EN12101-1 (ISO 21927-1) addresses smoke curtains which are characterised by moveable screens for the control of smoke and the creation of reservoirs. The standard defines the product and gives all the test requirements and details.
EN12101-2 (ISO 21927-4) is for natural smoke ventilators. These are required in both natural and mechanical systems and are used for letting the smoke out of the building. They will be used on external boundaries (e.g. stairwell head vents, roof vents, windows). The testing is described within the standard. There is an issue here that CE marking can only occur to the 2003 version due to EU rules, but much more information is provided in the 2017 version. They do not maintain compartmentation, as they simply have to open at elevated temperature against various loads where relevant. They are not smoke control dampers that have a requirement to both open and close and have maintenance of compartmentation capabilities when closed and applied in multi compartment applications.
EN12101-3 (ISO 21927-3) describes the requirements and testing for smoke control fans. This is an assembly of the fan and the motor and may be split into families of similar ranges. Issues here can be the application of variable speed control. Most fans are only tested at full speed, not at reduced speeds, where there are some reservations on the continuing operation of the fan at elevated temperature when running slower and at different frequencies of supply. There are also some concerns on older systems presently in place that motors may have deteriorated due to over or, indeed, massive under use. Systems older than 10 years may not even have smoke control fans fitted, so working at elevated temperatures may not even have been tested.
EN12101-7 (ISO 21927-7) defines smoke control duct sections. This is an anomaly because only sections leaving the factory complete are, in theory, allowed to be CE marked. If work is done on site, to add say insulation to the outside of the section, then this may not be CE marked. However, some notified bodies do seem to allow this. For smoke control ducts, the next recourse is to check that the test standard, EN1366-8 has been applied and passed. This requires that the tests in EN1366-1 are done first and the test in EN1366-8. It is advisable to use a third-party certified installer, trained by the manufacturer to instal the ductwork.
EN12101-8 (ISO 21927-8) identifies smoke control dampers. The requirements are described, and the test standard referred to is EN1366-10. Dampers associated with ducts should meet the performance of the duct. Dampers fitted into shaft walls, for instance in apartment blocks should meet the performance of the shaft wall that they are mounted into. Although Approved Document B (ADB) allows the use of fire doors with an Sa classification, care should be taken as the door and actuator have not been tested together. Doors also often have lesser seals at the floor section. Products tested to EN12101-2 and then being presented for an ad hoc fire door test should not be placed on the market, as when used in this application, they fall under the scope of this standard and should meet its requirements, which are different and have associated pressure and cycling performances. Importantly, smoke control dampers are not fire dampers and so-called ‘fire and smoke’ dampers are simply fire dampers with reduced smoke leakage – they have fusible links which would cause dampers to close that need to be open to let smoke out through a protected duct or shaft. It is understood that if working in other markets subject to different rules (e.g. US), smoke dampers may be a different product. On the electrical side, there was to have been a part 9 covering control panels, but this has been effectively put on hold due to EU development rules. Instead ISO 21927-9 should be consulted. In addition, there may be other requirements under the EMC and LVD directives. There is also EN12101-10 covering power supplies.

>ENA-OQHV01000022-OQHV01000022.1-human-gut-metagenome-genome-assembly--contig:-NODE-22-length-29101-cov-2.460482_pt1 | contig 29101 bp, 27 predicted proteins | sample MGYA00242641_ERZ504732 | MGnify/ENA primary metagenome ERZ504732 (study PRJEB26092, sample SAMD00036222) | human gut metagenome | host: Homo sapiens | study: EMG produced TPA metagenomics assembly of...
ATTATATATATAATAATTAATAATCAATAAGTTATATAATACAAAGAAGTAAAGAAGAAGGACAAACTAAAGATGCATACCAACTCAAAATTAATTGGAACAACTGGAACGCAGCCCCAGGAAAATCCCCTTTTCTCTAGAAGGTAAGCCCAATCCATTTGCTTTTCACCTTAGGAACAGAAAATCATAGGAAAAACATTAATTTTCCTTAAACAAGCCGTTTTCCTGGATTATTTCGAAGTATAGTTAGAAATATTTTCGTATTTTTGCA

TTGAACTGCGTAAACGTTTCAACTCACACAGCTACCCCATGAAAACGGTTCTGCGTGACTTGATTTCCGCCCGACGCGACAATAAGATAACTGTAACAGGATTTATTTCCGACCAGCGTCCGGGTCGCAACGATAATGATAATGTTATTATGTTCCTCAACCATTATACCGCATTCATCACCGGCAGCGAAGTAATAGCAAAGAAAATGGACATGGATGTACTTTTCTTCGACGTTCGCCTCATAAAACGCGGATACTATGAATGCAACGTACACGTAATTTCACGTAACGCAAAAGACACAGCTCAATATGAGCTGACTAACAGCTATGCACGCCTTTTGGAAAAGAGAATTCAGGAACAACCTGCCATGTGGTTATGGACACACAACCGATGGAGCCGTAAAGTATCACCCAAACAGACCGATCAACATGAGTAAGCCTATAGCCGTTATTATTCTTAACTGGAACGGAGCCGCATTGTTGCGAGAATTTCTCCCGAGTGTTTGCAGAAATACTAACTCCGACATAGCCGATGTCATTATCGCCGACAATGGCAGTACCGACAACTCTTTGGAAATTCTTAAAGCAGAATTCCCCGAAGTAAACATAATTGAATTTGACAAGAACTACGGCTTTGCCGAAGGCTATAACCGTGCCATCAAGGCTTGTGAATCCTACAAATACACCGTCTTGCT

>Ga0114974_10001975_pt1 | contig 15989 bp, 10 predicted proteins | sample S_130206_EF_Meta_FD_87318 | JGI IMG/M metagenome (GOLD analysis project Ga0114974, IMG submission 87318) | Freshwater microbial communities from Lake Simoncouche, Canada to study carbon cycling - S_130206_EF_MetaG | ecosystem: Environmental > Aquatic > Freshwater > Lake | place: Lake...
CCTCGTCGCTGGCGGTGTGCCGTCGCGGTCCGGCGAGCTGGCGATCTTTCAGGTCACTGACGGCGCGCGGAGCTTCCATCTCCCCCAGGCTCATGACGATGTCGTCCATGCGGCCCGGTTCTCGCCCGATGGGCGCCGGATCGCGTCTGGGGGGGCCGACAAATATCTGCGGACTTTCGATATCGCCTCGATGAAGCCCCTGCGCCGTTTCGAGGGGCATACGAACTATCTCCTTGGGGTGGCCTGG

There are many other subtle requirements for the products that cannot be listed here, but please do further research to understand the issues and do not necessarily take for granted that all the people talking to you are experts – those doing the selections and specifications will have the design responsibility and will have been expected to do more than superficial due diligence, should an incident occur.